Way Of Bath
Way Of Bath
Bathing is truly a unique experience in Japan.
I never thought about the art of bathing while growing up in Central British Columbia, when as a child, I was taking my weekly bath on Sunday evening. Jump in, scrub up, wash off the soap (yes, while in the same water one soaped up in is where one also rinsed)
No showers in those old Canadian houses.
The concept of bathing in Japan is significantly different from those long-ago and distant memories from Canada.
First of all, the Japanese always wash themselves BEFORE getting into the clean bath water; Make sense to me.
After one has scrubbed all one’s grub off outside the tub, it’s time to soak in the Japanese style tub, which is considerably deeper than those in the west.
A different concept from the west, often the mother and fathers bath along with their children, even into elementary school ages.
Bathing Japanese style can also be a communal event.
Actually, just the other day, I was visiting my friend, and he also happened to have a couple of guest from Kyushu as well.
Now, I had never met these people before, but in the next morning, it was decided to jump in the car and go to a Japanese style inn where they have a big public bath.
Stripped down, and off we go the three of us, having a great time scrubbing up, and then chit chatting while lounging in the outside wooden bath while viewing the surrounding mountains.
Nothing quite like a bonding session with a new acquaintance while sitting stark naked with the other men in a bath tub!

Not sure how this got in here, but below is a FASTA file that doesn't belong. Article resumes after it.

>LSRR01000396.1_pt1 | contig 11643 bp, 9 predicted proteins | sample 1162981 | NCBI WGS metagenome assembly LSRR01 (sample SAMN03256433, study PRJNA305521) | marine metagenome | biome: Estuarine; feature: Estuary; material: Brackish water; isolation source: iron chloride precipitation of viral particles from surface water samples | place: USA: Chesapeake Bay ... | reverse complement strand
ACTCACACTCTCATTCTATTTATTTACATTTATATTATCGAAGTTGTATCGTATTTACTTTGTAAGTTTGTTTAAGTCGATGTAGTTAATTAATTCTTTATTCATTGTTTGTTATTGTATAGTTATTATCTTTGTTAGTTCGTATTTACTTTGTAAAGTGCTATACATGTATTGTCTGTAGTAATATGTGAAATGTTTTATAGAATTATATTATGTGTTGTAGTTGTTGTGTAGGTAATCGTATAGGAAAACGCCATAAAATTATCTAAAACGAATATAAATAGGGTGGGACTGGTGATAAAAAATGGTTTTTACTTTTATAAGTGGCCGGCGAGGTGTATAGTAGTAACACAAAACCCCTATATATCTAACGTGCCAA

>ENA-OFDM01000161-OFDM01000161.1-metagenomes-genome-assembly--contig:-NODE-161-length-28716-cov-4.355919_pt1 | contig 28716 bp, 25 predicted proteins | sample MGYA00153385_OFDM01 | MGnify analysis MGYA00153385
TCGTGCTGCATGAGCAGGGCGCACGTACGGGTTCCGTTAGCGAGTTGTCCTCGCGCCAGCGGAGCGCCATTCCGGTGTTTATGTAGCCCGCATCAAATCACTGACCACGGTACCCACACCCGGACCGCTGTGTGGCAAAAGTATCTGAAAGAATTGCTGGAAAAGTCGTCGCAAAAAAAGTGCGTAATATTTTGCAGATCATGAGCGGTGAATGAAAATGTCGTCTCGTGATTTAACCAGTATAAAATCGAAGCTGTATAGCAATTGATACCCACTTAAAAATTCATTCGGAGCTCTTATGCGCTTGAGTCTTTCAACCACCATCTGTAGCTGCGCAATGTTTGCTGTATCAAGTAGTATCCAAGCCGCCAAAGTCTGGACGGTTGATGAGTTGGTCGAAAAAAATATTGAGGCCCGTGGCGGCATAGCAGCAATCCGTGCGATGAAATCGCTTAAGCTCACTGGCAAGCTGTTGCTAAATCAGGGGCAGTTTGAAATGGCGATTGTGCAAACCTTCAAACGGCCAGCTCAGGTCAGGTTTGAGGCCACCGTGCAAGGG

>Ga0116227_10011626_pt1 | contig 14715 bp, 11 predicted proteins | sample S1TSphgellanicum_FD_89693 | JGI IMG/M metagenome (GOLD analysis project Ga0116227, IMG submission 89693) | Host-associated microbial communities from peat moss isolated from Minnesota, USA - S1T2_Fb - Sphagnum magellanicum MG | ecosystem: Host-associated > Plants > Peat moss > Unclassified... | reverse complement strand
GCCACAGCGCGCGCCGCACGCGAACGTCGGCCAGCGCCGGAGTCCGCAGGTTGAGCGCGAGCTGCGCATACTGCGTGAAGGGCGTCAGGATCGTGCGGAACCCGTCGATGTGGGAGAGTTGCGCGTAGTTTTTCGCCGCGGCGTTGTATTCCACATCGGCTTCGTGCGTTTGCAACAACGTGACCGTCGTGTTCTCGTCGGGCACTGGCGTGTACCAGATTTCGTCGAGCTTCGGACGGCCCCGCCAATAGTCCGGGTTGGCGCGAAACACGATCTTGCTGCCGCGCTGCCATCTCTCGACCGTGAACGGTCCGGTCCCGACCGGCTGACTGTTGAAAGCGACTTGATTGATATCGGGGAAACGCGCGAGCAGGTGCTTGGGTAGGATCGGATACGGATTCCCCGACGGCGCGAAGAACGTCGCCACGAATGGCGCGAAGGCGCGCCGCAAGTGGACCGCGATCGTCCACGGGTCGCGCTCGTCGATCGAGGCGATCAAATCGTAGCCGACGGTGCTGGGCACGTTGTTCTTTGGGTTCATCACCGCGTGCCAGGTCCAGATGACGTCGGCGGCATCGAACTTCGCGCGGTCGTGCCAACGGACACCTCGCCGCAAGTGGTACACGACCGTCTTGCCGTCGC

This old Japanese inn also had some delicious items on their menu and we all enjoyed an excellent lunch of blowfish and fresh mountain vegetables after our bath.
You can see the public baths around Japan, in hotels, traditional inns, and new super spas where they have party facilities and entertainment as these places continue the Japanese Way of Bath.
Dear reader, as one experience the Japanese bath, one will understand the ritual of bathing in Japan entails much more than just the mundane task of washing oneself. Bathing is an event and experience to be appreciated as an aesthetic daily act, with the byproduct of that is to become clean, not only physically, be indeed, with a cleaning of ones own heart and soul.
I hope one will have the opportunity to experience that Japanese bath in the Land Of The Rising Son.